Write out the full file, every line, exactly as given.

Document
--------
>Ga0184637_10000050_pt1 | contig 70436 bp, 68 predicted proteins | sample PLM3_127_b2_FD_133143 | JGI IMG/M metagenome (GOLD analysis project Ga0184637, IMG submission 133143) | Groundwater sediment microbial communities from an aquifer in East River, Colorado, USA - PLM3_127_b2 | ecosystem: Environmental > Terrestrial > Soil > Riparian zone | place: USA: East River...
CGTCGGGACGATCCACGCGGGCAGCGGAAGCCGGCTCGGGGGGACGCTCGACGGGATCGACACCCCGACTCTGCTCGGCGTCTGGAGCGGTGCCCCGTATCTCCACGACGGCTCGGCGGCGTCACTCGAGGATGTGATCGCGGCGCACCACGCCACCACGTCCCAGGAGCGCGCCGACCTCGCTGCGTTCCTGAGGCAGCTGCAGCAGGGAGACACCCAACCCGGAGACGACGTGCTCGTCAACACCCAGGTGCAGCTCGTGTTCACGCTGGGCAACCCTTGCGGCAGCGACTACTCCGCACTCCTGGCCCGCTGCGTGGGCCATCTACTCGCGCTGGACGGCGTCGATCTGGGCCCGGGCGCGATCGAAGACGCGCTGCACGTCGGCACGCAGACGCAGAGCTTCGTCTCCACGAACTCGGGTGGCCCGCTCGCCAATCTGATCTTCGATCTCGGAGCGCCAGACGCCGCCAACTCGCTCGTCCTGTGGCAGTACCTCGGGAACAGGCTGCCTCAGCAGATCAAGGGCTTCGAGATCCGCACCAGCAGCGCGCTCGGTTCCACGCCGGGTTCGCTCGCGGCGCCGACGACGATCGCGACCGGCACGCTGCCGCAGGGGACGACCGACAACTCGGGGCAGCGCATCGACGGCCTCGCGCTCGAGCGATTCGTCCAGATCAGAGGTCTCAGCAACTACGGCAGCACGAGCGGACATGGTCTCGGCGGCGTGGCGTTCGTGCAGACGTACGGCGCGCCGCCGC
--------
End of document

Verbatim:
>Ga0184637_10000050_pt1 | contig 70436 bp, 68 predicted proteins | sample PLM3_127_b2_FD_133143 | JGI IMG/M metagenome (GOLD analysis project Ga0184637, IMG submission 133143) | Groundwater sediment microbial communities from an aquifer in East River, Colorado, USA - PLM3_127_b2 | ecosystem: Environmental > Terrestrial > Soil > Riparian zone | place: USA: East River...
CGTCGGGACGATCCACGCGGGCAGCGGAAGCCGGCTCGGGGGGACGCTCGACGGGATCGACACCCCGACTCTGCTCGGCGTCTGGAGCGGTGCCCCGTATCTCCACGACGGCTCGGCGGCGTCACTCGAGGATGTGATCGCGGCGCACCACGCCACCACGTCCCAGGAGCGCGCCGACCTCGCTGCGTTCCTGAGGCAGCTGCAGCAGGGAGACACCCAACCCGGAGACGACGTGCTCGTCAACACCCAGGTGCAGCTCGTGTTCACGCTGGGCAACCCTTGCGGCAGCGACTACTCCGCACTCCTGGCCCGCTGCGTGGGCCATCTACTCGCGCTGGACGGCGTCGATCTGGGCCCGGGCGCGATCGAAGACGCGCTGCACGTCGGCACGCAGACGCAGAGCTTCGTCTCCACGAACTCGGGTGGCCCGCTCGCCAATCTGATCTTCGATCTCGGAGCGCCAGACGCCGCCAACTCGCTCGTCCTGTGGCAGTACCTCGGGAACAGGCTGCCTCAGCAGATCAAGGGCTTCGAGATCCGCACCAGCAGCGCGCTCGGTTCCACGCCGGGTTCGCTCGCGGCGCCGACGACGATCGCGACCGGCACGCTGCCGCAGGGGACGACCGACAACTCGGGGCAGCGCATCGACGGCCTCGCGCTCGAGCGATTCGTCCAGATCAGAGGTCTCAGCAACTACGGCAGCACGAGCGGACATGGTCTCGGCGGCGTGGCGTTCGTGCAGACGTACGGCGCGCCGCCGC